Is China’s latest space mission a step towards PLA tracking of nuclear submarines?

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The cold atomic clock that has been placed into orbit aboard the Tiangong-2 space laboratory. Photo: Chinese Academy of Sciences

 

Chinese scientists are working on a space-based device that could track gravitational ripples produced by submerged submarines

Chinese astronauts have played many roles in space, including teacher, mechanic and tourist.

But all the science classes, repair missions and spacewalk flag-waving have tended to obscure the fact that they are, first and foremost, members of the People’s Liberation Army.

China’s manned space programme has so far given its astronauts few opportunities to fulfil [sic] military roles, but that will all change when its space station is completed in the next six years.

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US lasers? PLA preparing to raise its deflector shields

Chinese scientists say they have developed protective coatings that would render weapons like the US’ ship-mounted laser useless in battle

Laser weapons like those developed by the United States pose little threat to the PLA – smog or no smog – because mainland researchers have pioneered coatings that can deflect beams and render them harmless, mainland scientists say.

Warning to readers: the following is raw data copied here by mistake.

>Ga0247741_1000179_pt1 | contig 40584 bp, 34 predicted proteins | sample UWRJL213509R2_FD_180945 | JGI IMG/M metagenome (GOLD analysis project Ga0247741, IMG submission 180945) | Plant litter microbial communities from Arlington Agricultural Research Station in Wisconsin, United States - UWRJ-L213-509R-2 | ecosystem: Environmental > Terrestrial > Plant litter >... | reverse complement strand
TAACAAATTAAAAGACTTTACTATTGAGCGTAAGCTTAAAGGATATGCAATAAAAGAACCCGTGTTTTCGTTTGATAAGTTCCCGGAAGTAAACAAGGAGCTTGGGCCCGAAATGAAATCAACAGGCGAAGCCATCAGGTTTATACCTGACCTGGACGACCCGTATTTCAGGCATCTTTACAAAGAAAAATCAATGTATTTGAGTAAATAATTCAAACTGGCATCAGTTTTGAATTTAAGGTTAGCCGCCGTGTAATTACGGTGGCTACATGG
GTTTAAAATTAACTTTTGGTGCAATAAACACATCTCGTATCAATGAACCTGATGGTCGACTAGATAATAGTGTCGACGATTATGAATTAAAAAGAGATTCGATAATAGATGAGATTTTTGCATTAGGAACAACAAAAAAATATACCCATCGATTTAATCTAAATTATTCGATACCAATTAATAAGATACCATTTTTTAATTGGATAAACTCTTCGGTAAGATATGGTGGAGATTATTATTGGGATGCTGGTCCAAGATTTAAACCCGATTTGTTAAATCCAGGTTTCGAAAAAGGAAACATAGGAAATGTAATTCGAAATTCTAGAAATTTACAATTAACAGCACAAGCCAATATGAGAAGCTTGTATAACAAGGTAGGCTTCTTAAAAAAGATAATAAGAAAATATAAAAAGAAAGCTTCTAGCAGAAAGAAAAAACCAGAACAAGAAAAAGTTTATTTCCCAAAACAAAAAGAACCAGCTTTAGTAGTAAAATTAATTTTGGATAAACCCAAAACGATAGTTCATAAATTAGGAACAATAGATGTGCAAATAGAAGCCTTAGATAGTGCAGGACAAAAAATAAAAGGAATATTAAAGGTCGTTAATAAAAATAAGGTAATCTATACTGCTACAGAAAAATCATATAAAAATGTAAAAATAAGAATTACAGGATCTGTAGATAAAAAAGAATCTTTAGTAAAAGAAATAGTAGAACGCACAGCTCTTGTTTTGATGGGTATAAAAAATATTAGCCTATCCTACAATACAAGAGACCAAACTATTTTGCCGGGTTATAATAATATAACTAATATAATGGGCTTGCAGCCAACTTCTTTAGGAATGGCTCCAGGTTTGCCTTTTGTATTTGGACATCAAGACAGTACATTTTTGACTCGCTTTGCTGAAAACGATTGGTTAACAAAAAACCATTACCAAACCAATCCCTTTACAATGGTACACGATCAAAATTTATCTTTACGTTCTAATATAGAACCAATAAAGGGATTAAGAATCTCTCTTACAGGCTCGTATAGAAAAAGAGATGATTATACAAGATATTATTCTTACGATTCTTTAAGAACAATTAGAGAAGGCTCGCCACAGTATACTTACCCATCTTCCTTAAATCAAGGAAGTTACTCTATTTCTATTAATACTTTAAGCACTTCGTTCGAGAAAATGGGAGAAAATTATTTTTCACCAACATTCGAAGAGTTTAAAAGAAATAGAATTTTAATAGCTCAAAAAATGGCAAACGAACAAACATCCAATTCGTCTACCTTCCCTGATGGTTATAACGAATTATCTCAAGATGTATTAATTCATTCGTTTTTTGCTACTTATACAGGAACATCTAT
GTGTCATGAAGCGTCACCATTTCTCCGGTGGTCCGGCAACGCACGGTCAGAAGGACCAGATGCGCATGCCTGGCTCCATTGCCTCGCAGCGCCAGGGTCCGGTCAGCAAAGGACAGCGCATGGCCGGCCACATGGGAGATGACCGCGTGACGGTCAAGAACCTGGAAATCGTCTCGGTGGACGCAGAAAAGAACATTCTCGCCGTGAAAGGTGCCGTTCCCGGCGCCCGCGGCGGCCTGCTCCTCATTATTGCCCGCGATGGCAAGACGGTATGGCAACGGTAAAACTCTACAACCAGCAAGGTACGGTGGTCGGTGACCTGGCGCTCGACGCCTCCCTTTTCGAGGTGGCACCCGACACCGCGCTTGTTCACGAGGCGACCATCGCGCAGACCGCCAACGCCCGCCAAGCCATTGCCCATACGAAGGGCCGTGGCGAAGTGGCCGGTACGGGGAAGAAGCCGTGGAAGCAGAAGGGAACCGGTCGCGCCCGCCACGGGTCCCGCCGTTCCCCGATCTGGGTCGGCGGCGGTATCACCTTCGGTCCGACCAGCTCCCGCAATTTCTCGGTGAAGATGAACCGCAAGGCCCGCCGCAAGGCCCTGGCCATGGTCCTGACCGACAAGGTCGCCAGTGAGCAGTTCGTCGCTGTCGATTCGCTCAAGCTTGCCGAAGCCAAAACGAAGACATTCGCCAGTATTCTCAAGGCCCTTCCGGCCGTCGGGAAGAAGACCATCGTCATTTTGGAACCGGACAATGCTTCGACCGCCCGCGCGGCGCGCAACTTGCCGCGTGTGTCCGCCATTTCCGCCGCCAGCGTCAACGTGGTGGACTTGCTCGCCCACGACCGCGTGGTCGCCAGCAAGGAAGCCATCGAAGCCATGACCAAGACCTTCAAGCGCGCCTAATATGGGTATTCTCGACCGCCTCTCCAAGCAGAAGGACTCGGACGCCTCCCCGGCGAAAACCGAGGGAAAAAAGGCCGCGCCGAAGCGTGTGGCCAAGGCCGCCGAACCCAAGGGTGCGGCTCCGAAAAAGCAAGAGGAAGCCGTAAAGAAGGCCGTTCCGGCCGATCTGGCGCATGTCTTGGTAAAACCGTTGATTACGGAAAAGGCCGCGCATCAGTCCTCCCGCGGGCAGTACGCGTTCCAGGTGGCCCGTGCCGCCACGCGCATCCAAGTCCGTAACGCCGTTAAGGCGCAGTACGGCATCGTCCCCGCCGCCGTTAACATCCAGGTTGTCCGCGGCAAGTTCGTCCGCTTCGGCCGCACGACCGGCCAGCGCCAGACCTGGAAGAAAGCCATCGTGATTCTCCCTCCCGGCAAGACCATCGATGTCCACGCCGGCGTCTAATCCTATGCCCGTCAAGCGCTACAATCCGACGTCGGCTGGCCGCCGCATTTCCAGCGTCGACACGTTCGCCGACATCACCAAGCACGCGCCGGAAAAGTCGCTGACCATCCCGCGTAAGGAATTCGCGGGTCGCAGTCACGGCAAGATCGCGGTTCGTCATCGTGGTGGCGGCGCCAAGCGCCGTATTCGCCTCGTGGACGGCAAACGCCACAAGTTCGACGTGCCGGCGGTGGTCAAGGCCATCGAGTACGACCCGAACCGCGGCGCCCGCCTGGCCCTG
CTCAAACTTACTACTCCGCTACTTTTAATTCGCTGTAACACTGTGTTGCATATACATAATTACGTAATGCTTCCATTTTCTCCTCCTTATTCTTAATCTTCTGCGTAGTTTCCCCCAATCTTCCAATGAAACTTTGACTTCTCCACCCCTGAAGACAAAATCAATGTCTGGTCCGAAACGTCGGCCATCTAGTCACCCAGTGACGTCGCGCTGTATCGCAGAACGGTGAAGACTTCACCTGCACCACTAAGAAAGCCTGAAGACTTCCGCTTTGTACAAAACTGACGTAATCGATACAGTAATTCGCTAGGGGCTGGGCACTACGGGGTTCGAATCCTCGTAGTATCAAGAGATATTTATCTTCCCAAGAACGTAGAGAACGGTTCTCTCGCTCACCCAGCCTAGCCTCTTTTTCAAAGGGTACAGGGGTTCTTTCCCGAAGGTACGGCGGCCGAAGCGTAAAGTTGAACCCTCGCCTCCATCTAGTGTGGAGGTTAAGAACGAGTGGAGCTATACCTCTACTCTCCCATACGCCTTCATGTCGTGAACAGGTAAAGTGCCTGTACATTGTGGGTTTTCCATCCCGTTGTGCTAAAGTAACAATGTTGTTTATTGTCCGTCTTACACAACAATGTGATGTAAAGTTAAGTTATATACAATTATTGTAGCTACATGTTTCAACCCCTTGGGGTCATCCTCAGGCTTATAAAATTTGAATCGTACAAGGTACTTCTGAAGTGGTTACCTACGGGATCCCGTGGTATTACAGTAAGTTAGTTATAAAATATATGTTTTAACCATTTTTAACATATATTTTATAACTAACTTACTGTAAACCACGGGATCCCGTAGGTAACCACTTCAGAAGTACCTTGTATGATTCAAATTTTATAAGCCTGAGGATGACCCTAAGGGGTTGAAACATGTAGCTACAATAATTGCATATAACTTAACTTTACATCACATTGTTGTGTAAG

PLA Navy Rear Admiral Zhang Zhaozhong drew widespread ridicule last month when the National Defence University researcher suggested that China’s thick smog provided the country’s best defence against military lasers, like the gun the US Navy plans to deploy aboard a vessel in the Middle East this summer. Continue reading

Chinese scientists upbeat on development of invisibility cloak

Undoubtably this will have military application and future useage in the PLA. Reports of this technology first came from the US roughly 7 years ago, and Britain 6 years ago or so. The British were working on cloaking capability for their tanks.

One team has already made a cat ‘disappear’ with a device that has huge military potential

Mainland scientists are increasingly confident of developing the world’s first invisibility cloak, using technology to hide objects from view and make them “disappear”.

The central government has funded at least 40 research teams over the past three years to develop the idea, which until now has largely been the stuff of science fiction and fantasy novels like the Harry Potter series. Continue reading